2.8 Spread from neighbouring buildings
Buildings are at risk from fires starting beyond their boundaries. The area of greatest vulnerability is the roof and there may be a risk of ignition or penetration by burning brands, flames or heat. The degree of protection for roof coverings is dependent upon the distance to the boundary.
A roof covering consists of one or more layers of material such as felt, tiles, slates, sandwich panels etc, but is not intended to include the whole of the roof structure. Solar roof panels should be regarded as forming part of the roof covering and as such should be able to resist ignition from an external source. Most solar panels are glazed and their ability to inhibit fire spread can be determined by the thickness of glazing which makes up the panel (see table to annex 2.F).
A roof covering or roof light which forms part of an internal ceiling lining should also follow the guidance to Standard 2.5 Internal linings.
Green roofs have become popular in recent years. Best practice guidance can be found in ‘Fire Performance of Green Roofs and Walls’ published by the Department of Communities and Local Government.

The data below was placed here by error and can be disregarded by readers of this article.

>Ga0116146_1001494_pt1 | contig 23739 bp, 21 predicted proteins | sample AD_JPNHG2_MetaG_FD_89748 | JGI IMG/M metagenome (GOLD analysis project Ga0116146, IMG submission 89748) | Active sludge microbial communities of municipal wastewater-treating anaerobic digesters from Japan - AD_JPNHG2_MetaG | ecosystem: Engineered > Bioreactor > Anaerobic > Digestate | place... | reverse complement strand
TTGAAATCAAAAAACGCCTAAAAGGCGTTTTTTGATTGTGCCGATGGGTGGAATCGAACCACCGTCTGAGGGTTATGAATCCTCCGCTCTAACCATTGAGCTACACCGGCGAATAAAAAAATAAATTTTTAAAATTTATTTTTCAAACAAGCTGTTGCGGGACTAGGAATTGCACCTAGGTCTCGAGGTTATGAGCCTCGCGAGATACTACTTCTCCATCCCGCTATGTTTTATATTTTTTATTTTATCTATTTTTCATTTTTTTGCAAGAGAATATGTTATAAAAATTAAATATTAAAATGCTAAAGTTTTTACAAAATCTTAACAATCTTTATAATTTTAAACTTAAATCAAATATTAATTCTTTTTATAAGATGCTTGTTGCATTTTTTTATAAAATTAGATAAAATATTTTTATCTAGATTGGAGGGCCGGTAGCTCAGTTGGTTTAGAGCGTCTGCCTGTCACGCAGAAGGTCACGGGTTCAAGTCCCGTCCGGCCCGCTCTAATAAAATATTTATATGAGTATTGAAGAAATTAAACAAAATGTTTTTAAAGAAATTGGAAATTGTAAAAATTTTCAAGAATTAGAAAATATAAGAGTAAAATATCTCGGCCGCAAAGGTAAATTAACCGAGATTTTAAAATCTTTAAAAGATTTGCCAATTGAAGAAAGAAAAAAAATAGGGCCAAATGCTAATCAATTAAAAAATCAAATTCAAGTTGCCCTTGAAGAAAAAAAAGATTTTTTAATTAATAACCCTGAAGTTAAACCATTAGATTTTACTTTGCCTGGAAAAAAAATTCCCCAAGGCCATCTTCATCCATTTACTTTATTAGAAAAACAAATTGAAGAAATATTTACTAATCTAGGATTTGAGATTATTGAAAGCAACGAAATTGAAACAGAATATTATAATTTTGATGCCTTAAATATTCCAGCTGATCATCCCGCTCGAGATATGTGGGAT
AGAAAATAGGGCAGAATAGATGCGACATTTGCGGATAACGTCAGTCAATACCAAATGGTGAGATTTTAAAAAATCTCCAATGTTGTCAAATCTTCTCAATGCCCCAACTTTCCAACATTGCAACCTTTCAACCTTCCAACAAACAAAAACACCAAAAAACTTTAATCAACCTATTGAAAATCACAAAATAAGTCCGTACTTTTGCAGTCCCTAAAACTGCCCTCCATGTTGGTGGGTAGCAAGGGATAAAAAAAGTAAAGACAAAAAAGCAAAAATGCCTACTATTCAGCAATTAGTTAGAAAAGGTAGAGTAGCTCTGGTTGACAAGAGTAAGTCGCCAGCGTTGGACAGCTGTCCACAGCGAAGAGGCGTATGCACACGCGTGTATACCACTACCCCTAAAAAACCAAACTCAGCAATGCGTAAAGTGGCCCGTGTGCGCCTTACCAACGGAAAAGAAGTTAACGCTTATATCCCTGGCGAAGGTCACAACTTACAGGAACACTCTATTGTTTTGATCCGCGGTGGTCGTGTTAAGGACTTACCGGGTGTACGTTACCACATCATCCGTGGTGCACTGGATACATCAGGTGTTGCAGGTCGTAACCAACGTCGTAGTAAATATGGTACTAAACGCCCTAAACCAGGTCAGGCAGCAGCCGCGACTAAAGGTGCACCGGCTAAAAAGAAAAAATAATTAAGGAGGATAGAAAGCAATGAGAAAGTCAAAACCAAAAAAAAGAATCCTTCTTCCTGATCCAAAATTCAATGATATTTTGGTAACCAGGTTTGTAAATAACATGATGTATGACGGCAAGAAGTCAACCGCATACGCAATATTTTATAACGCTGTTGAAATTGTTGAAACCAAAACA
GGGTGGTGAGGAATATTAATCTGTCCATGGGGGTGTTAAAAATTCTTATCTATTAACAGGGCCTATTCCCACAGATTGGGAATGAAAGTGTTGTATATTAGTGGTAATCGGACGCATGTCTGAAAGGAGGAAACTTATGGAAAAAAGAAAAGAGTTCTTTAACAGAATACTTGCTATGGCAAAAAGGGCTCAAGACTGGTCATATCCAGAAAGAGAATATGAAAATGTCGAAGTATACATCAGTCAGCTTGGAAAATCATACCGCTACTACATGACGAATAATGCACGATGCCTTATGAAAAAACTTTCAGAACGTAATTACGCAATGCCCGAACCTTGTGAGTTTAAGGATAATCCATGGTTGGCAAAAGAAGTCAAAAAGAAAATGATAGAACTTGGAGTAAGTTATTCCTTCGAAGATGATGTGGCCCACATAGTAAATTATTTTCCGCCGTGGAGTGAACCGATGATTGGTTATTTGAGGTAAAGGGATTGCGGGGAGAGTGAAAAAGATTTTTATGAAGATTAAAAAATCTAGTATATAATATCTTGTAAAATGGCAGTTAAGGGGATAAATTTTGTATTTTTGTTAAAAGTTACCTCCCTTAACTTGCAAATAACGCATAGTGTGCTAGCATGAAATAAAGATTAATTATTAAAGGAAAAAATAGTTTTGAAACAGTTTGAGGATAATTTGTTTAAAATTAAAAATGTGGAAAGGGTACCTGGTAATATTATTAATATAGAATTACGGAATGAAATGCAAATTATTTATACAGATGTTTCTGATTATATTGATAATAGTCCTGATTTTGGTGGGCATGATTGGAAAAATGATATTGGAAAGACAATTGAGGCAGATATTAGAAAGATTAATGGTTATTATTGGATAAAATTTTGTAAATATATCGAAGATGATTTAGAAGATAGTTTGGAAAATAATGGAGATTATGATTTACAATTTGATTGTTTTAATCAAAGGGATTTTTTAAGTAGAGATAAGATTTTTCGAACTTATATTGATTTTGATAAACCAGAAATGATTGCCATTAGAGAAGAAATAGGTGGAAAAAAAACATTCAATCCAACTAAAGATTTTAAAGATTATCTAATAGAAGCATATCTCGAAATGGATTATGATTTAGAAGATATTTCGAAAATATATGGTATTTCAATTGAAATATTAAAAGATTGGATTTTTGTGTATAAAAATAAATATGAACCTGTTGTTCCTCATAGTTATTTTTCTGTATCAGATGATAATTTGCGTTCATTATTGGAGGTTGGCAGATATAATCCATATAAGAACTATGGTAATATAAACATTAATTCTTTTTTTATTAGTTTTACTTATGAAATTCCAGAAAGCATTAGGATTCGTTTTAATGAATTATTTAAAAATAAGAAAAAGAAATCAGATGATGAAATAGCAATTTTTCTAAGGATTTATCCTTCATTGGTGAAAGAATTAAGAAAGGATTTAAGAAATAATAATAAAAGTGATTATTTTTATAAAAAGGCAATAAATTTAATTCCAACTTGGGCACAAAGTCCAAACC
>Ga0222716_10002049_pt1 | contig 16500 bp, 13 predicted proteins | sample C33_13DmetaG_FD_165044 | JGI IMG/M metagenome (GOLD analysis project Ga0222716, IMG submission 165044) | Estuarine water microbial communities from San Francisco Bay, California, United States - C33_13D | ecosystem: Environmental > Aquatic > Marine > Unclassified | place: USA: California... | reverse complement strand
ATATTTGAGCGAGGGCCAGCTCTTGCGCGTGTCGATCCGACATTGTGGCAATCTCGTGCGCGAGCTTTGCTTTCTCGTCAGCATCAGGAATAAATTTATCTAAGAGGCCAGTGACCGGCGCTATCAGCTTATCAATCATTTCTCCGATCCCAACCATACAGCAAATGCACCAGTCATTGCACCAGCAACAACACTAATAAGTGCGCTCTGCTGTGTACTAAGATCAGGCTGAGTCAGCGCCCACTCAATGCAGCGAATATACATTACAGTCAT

Conversions - in the case of conversions, as specified in regulation 4, the building as converted shall meet the requirements of this standard in so far as is reasonably practicable, and in no case be worse than before the conversion (regulation 12, schedule 6).
The possibility of direct flame impingement from neighbouring buildings is greater where the roof covering of the building is close to the boundary. Whilst much will depend on the fire dynamics and the velocity and direction of the wind, burning brands are also likely to be more intense. For these reasons, the vulnerability of a roof covering is determined in relation to the distance of a building to the boundary.
Not more than 6m from boundary - the roof of a building, including any rooflights, but excluding any wallhead fascia, flashing or trim, boxed gutters, soffit or barge boards, should have a low vulnerability if not more than 6m from the boundary. Common materials that normally attain the criterion include, slates, tiles, glazing, sandwich panels and certain plastic materials as described in Annex 2.F.
More than 6m but not more than 24m from boundary - the roof of a building, including any rooflights, but excluding any wallhead fascia, flashing or trim, boxed gutters, soffit or barge boards, should have a low or a medium vulnerability if more than 6m but not more than 24m from the boundary. Common materials that normally attain the criterion include felts and certain plastic materials as described in Annex 2.F.
More than 24m from boundary - where a building is more than 24m from the boundary, the roof may be of any material, including materials of high vulnerability classification.